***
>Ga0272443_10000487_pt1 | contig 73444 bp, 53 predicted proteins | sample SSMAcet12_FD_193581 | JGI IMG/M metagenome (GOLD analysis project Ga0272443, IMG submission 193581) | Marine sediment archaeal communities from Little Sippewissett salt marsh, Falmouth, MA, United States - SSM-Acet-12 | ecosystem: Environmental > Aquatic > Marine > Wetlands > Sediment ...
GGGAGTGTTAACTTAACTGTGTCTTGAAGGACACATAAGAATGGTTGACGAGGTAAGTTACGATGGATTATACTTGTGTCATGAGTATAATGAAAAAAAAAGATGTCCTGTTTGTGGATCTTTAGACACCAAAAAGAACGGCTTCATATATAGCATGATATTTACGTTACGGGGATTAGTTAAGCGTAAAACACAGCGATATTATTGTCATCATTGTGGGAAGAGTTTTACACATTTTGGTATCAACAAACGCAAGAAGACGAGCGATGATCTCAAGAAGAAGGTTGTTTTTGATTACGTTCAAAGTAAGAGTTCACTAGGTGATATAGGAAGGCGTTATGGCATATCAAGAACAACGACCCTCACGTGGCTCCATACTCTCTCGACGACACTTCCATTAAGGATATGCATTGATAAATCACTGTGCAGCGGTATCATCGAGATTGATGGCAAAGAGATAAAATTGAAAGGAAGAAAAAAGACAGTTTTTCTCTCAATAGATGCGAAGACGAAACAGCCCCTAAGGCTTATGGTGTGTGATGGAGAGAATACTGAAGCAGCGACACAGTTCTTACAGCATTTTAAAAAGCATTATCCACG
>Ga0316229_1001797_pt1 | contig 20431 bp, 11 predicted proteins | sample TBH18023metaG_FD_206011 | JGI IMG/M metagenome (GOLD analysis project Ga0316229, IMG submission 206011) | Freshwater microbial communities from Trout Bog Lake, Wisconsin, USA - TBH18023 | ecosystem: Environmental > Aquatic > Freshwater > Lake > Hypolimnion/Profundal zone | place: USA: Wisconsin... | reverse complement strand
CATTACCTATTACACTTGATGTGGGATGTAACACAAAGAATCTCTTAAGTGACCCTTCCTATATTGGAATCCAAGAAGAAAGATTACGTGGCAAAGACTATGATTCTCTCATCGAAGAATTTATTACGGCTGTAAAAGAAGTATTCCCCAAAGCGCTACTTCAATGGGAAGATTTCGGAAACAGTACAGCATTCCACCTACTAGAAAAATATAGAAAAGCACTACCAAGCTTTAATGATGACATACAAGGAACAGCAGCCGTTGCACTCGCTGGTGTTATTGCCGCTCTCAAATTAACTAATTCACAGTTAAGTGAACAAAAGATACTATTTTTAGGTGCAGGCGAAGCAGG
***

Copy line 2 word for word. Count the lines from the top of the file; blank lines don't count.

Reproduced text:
GGGAGTGTTAACTTAACTGTGTCTTGAAGGACACATAAGAATGGTTGACGAGGTAAGTTACGATGGATTATACTTGTGTCATGAGTATAATGAAAAAAAAAGATGTCCTGTTTGTGGATCTTTAGACACCAAAAAGAACGGCTTCATATATAGCATGATATTTACGTTACGGGGATTAGTTAAGCGTAAAACACAGCGATATTATTGTCATCATTGTGGGAAGAGTTTTACACATTTTGGTATCAACAAACGCAAGAAGACGAGCGATGATCTCAAGAAGAAGGTTGTTTTTGATTACGTTCAAAGTAAGAGTTCACTAGGTGATATAGGAAGGCGTTATGGCATATCAAGAACAACGACCCTCACGTGGCTCCATACTCTCTCGACGACACTTCCATTAAGGATATGCATTGATAAATCACTGTGCAGCGGTATCATCGAGATTGATGGCAAAGAGATAAAATTGAAAGGAAGAAAAAAGACAGTTTTTCTCTCAATAGATGCGAAGACGAAACAGCCCCTAAGGCTTATGGTGTGTGATGGAGAGAATACTGAAGCAGCGACACAGTTCTTACAGCATTTTAAAAAGCATTATCCACG